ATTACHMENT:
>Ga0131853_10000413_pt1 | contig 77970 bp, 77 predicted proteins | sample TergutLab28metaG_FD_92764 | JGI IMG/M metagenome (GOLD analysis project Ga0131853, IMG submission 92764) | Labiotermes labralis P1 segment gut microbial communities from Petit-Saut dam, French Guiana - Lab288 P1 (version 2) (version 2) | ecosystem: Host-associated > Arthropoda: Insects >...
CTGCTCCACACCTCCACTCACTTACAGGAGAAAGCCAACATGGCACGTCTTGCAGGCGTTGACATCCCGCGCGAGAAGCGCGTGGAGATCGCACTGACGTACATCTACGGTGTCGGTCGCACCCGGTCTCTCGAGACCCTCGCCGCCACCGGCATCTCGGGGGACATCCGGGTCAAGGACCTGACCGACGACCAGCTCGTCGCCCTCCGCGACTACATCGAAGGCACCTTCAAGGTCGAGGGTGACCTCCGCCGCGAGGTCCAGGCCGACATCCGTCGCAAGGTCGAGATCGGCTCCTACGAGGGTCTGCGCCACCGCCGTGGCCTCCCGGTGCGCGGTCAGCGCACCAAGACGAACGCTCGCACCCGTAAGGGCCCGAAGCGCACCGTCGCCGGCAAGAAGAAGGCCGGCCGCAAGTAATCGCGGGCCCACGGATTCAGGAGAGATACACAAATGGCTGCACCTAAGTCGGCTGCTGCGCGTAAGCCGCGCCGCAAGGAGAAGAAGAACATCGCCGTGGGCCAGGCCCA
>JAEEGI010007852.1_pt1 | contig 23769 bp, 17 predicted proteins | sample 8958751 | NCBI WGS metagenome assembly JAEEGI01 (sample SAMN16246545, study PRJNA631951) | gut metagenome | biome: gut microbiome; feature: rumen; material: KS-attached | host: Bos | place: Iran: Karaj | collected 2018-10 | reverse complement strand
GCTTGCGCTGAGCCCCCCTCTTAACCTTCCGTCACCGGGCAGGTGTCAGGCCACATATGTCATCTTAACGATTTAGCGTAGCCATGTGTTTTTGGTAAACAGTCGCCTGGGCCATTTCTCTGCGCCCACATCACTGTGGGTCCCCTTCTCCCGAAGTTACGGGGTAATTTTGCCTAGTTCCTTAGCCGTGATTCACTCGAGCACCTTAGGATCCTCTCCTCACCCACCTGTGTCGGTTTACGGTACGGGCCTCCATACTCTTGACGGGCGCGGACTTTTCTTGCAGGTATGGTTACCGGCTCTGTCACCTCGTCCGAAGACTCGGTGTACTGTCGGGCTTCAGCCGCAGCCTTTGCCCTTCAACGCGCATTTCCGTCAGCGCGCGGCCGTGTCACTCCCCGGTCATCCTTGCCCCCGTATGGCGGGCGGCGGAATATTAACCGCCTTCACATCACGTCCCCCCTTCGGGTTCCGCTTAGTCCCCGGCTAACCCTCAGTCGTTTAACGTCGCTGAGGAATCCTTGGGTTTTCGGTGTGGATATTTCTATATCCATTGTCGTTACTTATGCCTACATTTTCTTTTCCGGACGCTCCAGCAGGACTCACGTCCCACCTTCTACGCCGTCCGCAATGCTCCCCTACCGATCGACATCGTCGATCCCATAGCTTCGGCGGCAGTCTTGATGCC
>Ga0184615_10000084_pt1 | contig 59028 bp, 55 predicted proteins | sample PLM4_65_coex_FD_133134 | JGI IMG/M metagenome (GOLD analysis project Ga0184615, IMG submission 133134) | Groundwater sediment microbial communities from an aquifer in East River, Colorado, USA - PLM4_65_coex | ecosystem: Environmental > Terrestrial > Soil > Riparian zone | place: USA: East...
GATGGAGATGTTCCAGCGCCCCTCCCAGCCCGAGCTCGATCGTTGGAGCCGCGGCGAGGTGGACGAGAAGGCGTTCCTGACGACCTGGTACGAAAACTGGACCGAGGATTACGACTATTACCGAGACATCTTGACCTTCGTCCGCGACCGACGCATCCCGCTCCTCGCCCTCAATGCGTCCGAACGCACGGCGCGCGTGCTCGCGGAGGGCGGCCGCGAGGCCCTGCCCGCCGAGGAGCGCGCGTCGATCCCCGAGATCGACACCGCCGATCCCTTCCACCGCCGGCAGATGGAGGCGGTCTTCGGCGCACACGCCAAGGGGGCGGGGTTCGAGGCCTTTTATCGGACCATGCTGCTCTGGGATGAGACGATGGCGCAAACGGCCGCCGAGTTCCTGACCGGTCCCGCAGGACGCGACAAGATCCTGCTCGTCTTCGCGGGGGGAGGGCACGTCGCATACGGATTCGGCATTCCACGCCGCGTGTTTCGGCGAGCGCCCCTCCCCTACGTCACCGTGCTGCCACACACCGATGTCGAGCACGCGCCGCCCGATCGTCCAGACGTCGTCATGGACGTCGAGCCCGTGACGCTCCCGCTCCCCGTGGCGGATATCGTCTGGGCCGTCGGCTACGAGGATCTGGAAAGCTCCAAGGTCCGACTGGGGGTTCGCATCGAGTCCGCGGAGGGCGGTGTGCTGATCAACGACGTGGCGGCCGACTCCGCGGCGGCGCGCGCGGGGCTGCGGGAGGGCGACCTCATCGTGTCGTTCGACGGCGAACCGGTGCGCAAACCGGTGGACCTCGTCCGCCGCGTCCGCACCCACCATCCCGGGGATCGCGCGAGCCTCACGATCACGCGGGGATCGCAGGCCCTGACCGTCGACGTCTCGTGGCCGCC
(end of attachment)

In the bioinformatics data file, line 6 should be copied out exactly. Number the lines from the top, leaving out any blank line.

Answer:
GATGGAGATGTTCCAGCGCCCCTCCCAGCCCGAGCTCGATCGTTGGAGCCGCGGCGAGGTGGACGAGAAGGCGTTCCTGACGACCTGGTACGAAAACTGGACCGAGGATTACGACTATTACCGAGACATCTTGACCTTCGTCCGCGACCGACGCATCCCGCTCCTCGCCCTCAATGCGTCCGAACGCACGGCGCGCGTGCTCGCGGAGGGCGGCCGCGAGGCCCTGCCCGCCGAGGAGCGCGCGTCGATCCCCGAGATCGACACCGCCGATCCCTTCCACCGCCGGCAGATGGAGGCGGTCTTCGGCGCACACGCCAAGGGGGCGGGGTTCGAGGCCTTTTATCGGACCATGCTGCTCTGGGATGAGACGATGGCGCAAACGGCCGCCGAGTTCCTGACCGGTCCCGCAGGACGCGACAAGATCCTGCTCGTCTTCGCGGGGGGAGGGCACGTCGCATACGGATTCGGCATTCCACGCCGCGTGTTTCGGCGAGCGCCCCTCCCCTACGTCACCGTGCTGCCACACACCGATGTCGAGCACGCGCCGCCCGATCGTCCAGACGTCGTCATGGACGTCGAGCCCGTGACGCTCCCGCTCCCCGTGGCGGATATCGTCTGGGCCGTCGGCTACGAGGATCTGGAAAGCTCCAAGGTCCGACTGGGGGTTCGCATCGAGTCCGCGGAGGGCGGTGTGCTGATCAACGACGTGGCGGCCGACTCCGCGGCGGCGCGCGCGGGGCTGCGGGAGGGCGACCTCATCGTGTCGTTCGACGGCGAACCGGTGCGCAAACCGGTGGACCTCGTCCGCCGCGTCCGCACCCACCATCCCGGGGATCGCGCGAGCCTCACGATCACGCGGGGATCGCAGGCCCTGACCGTCGACGTCTCGTGGCCGCC